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Pressure from estate agents to use in-house advisers harming consumers

Home-Houses-Different-Mortgage-Rent-700.jpgPotential homebuyers are being pressured by estate agents to use their in-house mortgage and conveyancing teams, leaving some able only to access advisers with restricted lender panels.

An investigation by Money Marketing’s sister title, Mortgage Strategy, found dozens of cases of customers across the UK being pressured or ordered to use estate agents’ in-house staff, sometimes before being allowed to view or put offers on houses.

Mortgage brokers mainly link the practice to branches of large estate agents such as Countrywide and Connells and some of their subsidiaries.

However, some smaller estate agents also put pressure on customers in the same way, according to those interviewed by Mortgage Strategy.

Hard sales tactics affect housebuyers by locking them in to using advisers with restricted lender panels, meaning they may not access the best mortgage deals.

For example, Connells and Countrywide both operate restricted panels; they would not reveal their lenders when asked.

If consumers feel forced to use estate agents’ financial services, this can also mean they pay more than they would if using rival services.

Some brokers say the total fee cost for consumers can be hundreds of pounds more than market norms.

Countrywide and Connells both deny pressurised selling.

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Comments

There are 3 comments at the moment, we would love to hear your opinion too.

  1. Have we returned to the 1980’s.

    This was justified as part of a due diligence to ensure the buyer could afford to purchase. It also meant that offers from those that did not use their services were not put forward.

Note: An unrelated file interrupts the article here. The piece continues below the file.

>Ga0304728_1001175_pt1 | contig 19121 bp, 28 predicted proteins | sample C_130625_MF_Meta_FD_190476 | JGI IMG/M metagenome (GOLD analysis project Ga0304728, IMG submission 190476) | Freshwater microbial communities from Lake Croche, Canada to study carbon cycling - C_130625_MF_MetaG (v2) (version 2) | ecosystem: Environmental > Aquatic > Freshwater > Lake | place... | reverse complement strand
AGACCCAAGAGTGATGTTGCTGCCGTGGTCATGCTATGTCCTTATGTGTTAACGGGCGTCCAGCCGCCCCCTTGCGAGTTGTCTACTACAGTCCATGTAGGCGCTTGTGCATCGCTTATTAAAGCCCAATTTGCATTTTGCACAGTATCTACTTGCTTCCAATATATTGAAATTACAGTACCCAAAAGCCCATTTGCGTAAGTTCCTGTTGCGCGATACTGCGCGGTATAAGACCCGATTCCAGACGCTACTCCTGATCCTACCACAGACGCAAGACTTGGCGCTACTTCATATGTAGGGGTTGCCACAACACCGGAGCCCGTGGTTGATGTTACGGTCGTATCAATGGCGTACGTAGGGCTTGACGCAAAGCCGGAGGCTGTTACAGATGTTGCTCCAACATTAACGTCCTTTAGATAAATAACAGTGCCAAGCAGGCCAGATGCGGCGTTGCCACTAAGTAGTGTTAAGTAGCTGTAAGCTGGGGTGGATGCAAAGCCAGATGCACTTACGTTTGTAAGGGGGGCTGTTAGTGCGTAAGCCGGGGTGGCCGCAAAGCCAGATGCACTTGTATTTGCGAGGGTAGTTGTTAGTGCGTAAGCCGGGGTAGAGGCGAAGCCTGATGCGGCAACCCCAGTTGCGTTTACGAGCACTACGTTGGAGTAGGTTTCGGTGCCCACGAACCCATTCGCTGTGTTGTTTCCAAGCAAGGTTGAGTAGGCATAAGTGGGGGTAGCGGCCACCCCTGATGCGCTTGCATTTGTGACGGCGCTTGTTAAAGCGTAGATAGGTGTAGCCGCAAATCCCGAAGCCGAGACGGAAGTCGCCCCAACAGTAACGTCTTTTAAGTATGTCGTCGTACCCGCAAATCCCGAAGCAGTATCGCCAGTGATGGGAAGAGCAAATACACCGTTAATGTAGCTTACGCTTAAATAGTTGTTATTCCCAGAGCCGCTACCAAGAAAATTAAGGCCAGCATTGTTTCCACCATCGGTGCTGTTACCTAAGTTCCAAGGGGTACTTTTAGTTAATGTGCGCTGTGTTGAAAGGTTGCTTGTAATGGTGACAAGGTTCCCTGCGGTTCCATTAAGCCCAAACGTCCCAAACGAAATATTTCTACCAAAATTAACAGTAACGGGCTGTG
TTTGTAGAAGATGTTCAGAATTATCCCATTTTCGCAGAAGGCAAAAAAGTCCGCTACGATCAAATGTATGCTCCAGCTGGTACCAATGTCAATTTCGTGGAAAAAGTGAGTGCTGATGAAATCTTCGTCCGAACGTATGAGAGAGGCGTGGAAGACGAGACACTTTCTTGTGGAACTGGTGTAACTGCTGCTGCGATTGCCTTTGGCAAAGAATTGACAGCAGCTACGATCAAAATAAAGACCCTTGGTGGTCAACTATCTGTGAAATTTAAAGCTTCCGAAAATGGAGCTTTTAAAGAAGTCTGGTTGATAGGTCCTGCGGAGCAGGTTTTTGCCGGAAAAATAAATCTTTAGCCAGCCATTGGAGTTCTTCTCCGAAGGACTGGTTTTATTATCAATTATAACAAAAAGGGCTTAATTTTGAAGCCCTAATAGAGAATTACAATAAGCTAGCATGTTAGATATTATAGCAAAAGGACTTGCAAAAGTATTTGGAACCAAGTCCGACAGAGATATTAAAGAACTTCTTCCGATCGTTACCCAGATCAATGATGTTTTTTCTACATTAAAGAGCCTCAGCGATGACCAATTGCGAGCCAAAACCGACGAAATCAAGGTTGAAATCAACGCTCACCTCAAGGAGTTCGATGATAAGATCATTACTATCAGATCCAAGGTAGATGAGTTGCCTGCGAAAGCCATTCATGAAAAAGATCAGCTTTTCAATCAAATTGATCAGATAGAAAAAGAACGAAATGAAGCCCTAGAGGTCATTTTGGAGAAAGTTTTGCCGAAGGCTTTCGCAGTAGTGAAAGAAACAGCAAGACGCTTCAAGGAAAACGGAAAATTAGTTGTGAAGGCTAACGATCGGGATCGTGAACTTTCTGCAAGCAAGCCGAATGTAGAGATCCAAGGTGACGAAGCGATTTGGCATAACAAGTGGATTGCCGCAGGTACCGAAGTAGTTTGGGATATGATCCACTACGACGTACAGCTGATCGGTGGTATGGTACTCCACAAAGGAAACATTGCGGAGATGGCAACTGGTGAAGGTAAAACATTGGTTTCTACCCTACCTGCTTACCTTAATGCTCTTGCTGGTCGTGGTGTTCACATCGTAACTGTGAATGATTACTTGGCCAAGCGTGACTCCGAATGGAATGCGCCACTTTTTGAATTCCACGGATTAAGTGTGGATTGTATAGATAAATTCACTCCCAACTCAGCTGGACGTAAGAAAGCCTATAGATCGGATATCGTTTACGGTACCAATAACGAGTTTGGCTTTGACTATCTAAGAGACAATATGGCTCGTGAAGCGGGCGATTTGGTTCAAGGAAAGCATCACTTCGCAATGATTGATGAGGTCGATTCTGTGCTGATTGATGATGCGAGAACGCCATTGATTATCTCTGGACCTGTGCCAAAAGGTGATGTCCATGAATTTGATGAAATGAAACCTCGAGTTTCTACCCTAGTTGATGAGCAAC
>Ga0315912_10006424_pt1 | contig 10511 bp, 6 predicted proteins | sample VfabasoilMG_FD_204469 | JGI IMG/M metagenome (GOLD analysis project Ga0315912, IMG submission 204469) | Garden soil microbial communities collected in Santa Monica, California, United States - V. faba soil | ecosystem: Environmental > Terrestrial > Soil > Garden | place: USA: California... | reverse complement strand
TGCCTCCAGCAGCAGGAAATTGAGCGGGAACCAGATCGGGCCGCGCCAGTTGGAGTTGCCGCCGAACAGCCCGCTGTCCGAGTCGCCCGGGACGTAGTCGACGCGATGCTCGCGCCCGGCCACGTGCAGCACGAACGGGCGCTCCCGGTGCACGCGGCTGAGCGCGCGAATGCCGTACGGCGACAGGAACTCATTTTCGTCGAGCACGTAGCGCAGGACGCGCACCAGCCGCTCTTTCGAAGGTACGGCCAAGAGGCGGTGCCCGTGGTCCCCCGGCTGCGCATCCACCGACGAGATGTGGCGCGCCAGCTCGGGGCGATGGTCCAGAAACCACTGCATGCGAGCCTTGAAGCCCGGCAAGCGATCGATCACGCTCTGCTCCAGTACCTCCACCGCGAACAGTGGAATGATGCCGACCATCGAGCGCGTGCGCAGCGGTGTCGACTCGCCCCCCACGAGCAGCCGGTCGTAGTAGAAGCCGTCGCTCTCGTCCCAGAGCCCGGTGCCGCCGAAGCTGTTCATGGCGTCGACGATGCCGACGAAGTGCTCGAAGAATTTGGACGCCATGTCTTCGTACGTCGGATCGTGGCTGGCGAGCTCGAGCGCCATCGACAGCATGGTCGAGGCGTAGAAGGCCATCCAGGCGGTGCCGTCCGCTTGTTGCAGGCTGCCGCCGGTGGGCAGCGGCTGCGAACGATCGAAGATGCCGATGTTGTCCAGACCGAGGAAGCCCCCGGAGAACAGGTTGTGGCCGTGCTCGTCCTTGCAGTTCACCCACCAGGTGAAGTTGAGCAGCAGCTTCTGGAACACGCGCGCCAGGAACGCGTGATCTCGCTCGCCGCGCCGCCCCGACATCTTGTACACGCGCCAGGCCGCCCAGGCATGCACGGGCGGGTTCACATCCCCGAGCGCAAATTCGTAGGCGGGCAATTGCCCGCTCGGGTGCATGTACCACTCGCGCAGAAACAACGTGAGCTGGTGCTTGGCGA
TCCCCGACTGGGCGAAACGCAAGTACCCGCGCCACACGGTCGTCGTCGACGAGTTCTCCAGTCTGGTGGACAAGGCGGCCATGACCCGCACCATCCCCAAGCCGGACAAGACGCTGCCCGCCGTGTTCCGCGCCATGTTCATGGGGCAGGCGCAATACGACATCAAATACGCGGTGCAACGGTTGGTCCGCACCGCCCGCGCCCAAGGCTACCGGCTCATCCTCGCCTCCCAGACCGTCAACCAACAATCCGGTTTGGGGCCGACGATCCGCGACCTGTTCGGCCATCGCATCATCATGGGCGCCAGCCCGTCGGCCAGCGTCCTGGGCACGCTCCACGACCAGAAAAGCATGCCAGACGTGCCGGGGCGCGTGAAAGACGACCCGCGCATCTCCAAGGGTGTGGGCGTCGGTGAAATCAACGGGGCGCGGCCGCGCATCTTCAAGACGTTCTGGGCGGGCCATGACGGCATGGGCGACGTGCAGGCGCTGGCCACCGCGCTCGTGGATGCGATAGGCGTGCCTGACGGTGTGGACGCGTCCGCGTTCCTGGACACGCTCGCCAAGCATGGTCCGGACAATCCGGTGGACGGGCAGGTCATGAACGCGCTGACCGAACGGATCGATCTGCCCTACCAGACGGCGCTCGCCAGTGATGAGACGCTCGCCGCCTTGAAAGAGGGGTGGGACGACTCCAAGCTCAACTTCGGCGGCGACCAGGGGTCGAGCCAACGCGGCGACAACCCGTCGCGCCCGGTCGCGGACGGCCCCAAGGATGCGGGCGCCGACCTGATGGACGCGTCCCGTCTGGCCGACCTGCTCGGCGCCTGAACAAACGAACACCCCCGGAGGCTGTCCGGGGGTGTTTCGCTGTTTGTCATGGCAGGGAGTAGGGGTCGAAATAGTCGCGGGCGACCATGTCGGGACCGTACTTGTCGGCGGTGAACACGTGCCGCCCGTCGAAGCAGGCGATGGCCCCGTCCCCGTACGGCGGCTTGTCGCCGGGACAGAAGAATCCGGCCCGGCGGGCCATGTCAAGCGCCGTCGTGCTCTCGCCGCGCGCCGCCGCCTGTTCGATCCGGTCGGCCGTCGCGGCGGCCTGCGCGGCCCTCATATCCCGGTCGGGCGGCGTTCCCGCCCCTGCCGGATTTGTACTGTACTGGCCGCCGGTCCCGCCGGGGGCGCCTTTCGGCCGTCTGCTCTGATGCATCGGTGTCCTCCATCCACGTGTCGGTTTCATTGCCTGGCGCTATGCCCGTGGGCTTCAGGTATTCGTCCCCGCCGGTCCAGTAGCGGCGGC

In those days estate agents belonged to life companies who brokerage was a ‘tied agent of, for example L&G.

    This was the age of the endowment too.

    “Countrywide and Connells both deny pressurised selling”.

    “Well he would wouldn’t he” was the reply to Mandy Rice Davies’s defence barrister at an infamous trial in 1963, who put it to her that one of the men on a certain list that she had slept with, Lord Astor, had denied any involvement with her.

    Countrywide and Connells take note, I am sure the regulator has along with the OFT.

  2. As someone working in the highly regulated world of retain investing, I still can’t understand how practices like this can happen.

    Invariably taking on large levels of debt to purchase, often in cases where the purchase is to invest, and yet the ‘Agents’ seem to be acting in their own best interests.

    A interesting chapter in the book ‘Freakonomics’ demonstrates one conflict of interest between Agents and sellers. This one seems much more serious.

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